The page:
Next, we’ll want to be prepared to take on some post-processing tasks to further stretch what we can do with the food we’ve bought. To this end, I direct you to the vinegar barrel and the stockpot. Because of their sugar content, fruit peels and cores are great agents to promote fermentation. A leftover yogurt container half-filled with water and gradually filled with your cores and peels makes a fine receptacle to start a vinegar culture. Let fruit discards steep for several weeks, strain and boil, and you’ve just saved yourself a trip to the store to buy vinegar. You can take some of that vinegar production and use it to pickle vegetable peels, which make for excellent side slaws and sandwich accompaniments.
But as many of us know (but don’t always heed), the best place for vegetable discards is soup stock. Start a bag in your freezer and put in everything from broccoli stalks to potato peels to onion ends. When you’ve got a full bag, boil the discards with water and salt, and you’ve just saved yourself the cost and the waste of a container of soup stock. For the particularly parsimonious, the tailings from the stock can be chopped in a food processor and later worked into dishes like meatballs, fish cakes, and vegetable patties.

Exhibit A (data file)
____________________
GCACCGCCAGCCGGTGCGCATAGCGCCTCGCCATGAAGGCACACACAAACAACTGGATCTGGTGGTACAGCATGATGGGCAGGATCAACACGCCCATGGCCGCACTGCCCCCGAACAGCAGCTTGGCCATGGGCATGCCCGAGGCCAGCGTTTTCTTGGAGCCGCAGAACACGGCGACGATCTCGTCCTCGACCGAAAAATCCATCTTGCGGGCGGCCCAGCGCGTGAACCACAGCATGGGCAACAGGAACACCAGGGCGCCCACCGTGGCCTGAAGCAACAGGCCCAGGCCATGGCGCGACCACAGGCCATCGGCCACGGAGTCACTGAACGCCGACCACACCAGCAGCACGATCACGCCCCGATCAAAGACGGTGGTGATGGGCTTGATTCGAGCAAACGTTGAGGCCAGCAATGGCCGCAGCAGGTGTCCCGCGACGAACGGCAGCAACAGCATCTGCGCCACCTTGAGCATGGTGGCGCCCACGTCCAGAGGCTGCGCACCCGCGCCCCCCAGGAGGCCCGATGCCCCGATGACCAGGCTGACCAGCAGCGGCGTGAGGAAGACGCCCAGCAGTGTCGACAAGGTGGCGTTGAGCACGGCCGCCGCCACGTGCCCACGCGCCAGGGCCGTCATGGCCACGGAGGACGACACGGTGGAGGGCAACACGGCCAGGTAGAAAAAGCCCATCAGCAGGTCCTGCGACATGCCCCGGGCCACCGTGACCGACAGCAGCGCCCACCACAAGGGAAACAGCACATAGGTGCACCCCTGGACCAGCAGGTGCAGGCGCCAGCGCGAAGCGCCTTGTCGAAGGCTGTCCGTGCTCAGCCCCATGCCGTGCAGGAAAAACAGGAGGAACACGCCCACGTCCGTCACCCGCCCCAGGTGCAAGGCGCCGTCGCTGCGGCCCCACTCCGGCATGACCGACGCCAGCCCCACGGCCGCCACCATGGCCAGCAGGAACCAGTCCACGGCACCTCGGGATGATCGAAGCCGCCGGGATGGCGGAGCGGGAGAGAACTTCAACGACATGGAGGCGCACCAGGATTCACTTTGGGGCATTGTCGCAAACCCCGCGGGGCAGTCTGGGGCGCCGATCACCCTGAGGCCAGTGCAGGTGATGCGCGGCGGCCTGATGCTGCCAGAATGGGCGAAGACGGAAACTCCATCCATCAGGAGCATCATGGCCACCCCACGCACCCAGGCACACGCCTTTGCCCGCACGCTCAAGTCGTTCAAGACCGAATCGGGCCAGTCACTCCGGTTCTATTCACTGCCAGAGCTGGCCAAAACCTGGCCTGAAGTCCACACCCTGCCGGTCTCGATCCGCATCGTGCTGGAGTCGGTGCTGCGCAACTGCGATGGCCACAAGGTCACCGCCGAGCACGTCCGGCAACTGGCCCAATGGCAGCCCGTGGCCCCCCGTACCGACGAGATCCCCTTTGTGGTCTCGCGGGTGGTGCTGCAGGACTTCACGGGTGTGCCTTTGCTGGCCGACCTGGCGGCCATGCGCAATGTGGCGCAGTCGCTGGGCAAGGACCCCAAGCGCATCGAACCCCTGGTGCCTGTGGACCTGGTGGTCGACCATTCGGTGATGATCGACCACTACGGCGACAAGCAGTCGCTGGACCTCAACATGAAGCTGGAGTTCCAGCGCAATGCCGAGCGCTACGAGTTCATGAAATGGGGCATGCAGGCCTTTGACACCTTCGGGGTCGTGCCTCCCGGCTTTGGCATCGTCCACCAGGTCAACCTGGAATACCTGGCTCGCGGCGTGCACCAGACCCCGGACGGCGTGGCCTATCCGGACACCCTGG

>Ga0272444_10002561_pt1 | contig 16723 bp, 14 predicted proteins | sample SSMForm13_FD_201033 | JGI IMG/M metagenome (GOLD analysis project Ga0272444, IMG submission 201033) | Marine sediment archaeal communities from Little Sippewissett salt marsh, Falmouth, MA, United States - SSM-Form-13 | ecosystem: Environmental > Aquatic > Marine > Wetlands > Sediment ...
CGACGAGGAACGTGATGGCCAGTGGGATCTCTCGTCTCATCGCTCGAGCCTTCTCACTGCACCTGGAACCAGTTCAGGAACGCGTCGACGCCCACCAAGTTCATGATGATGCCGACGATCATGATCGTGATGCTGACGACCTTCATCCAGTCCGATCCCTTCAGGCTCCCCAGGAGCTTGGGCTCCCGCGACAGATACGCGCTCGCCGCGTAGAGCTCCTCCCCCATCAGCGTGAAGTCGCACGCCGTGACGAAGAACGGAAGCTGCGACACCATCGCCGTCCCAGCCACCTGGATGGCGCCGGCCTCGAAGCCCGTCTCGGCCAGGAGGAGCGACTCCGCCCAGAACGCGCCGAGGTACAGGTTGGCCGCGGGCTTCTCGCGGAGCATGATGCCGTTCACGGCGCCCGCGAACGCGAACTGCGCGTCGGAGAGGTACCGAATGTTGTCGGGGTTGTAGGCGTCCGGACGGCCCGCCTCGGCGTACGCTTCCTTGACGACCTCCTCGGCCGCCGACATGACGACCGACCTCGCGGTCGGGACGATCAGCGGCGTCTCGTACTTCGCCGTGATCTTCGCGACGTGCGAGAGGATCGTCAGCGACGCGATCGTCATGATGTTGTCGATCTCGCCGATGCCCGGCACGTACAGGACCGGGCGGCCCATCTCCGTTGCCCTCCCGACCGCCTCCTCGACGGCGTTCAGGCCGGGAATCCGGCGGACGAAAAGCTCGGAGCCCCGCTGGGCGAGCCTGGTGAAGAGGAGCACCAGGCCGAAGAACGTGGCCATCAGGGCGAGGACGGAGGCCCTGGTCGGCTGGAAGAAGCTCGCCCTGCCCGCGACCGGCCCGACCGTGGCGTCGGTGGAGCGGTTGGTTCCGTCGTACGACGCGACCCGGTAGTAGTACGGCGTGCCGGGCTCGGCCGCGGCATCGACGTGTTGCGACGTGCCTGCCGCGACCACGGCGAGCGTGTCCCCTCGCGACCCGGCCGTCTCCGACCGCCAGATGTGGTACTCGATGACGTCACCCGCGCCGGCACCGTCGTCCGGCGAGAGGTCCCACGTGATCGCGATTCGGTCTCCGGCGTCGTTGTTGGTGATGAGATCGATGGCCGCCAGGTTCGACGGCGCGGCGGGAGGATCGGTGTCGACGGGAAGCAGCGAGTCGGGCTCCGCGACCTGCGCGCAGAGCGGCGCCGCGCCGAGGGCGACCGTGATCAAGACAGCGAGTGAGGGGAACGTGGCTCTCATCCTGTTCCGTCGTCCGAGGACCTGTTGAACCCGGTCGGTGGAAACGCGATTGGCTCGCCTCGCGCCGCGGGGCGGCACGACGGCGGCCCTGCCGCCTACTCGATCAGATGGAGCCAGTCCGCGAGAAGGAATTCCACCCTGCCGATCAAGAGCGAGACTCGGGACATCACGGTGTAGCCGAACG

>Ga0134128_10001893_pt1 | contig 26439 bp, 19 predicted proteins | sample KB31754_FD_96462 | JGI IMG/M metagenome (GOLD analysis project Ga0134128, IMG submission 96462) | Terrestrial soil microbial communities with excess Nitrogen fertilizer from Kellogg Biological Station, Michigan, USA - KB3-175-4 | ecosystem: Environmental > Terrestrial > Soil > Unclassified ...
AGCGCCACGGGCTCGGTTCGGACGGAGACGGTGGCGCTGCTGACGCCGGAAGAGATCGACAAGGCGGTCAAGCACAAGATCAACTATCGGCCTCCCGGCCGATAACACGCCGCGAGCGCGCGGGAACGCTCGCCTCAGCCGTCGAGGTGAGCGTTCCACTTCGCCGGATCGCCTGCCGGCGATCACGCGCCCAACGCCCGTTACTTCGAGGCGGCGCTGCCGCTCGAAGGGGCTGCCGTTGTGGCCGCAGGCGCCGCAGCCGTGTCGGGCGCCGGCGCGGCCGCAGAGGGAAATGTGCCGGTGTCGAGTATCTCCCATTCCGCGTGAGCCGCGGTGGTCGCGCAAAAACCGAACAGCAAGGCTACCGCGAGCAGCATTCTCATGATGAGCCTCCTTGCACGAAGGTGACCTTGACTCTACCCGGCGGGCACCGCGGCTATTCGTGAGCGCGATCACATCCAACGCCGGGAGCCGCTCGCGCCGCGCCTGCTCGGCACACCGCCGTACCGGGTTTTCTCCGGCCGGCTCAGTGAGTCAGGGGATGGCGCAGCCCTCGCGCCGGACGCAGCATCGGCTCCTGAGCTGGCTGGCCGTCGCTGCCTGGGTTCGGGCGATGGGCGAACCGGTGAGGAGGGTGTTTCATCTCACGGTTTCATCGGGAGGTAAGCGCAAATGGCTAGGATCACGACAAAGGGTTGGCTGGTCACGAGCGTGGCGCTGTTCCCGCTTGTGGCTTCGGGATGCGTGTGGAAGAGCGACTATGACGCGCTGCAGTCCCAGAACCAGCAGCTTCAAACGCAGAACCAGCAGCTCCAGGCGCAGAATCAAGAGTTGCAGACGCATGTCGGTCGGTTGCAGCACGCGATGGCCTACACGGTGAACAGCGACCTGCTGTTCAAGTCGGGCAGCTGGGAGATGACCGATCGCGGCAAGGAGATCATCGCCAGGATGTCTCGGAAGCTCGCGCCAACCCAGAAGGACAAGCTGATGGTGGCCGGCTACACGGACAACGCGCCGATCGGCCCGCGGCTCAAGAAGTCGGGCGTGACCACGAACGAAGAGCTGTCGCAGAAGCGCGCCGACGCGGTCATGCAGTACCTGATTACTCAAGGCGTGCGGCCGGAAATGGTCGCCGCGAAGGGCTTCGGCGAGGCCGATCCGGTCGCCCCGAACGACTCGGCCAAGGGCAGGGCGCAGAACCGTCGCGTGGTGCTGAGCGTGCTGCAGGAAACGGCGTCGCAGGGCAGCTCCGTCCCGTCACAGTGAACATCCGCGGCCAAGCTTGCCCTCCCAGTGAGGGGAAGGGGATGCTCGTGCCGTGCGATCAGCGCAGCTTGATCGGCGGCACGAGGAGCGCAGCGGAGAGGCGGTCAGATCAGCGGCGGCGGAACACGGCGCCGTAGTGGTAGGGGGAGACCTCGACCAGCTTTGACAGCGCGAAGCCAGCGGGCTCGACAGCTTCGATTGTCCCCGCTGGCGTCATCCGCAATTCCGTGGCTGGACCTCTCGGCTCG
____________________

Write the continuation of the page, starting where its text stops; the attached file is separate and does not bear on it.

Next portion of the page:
Once everything has been used to its fullest extent, compost what’s left. The U.S. Environmental Protection Agency has compiled a list of Wasted Food Programs and Resources across the United States, which provides information about state and community efforts for recycling, pollution prevention, food rescue, food donation, and composting. You can also start your own composting program even if you don’t have outdoor space, and need something dirt-free and odorless for indoors. A Japanese DIY home-composting method requires just a cardboard box and a few additives that you can order online.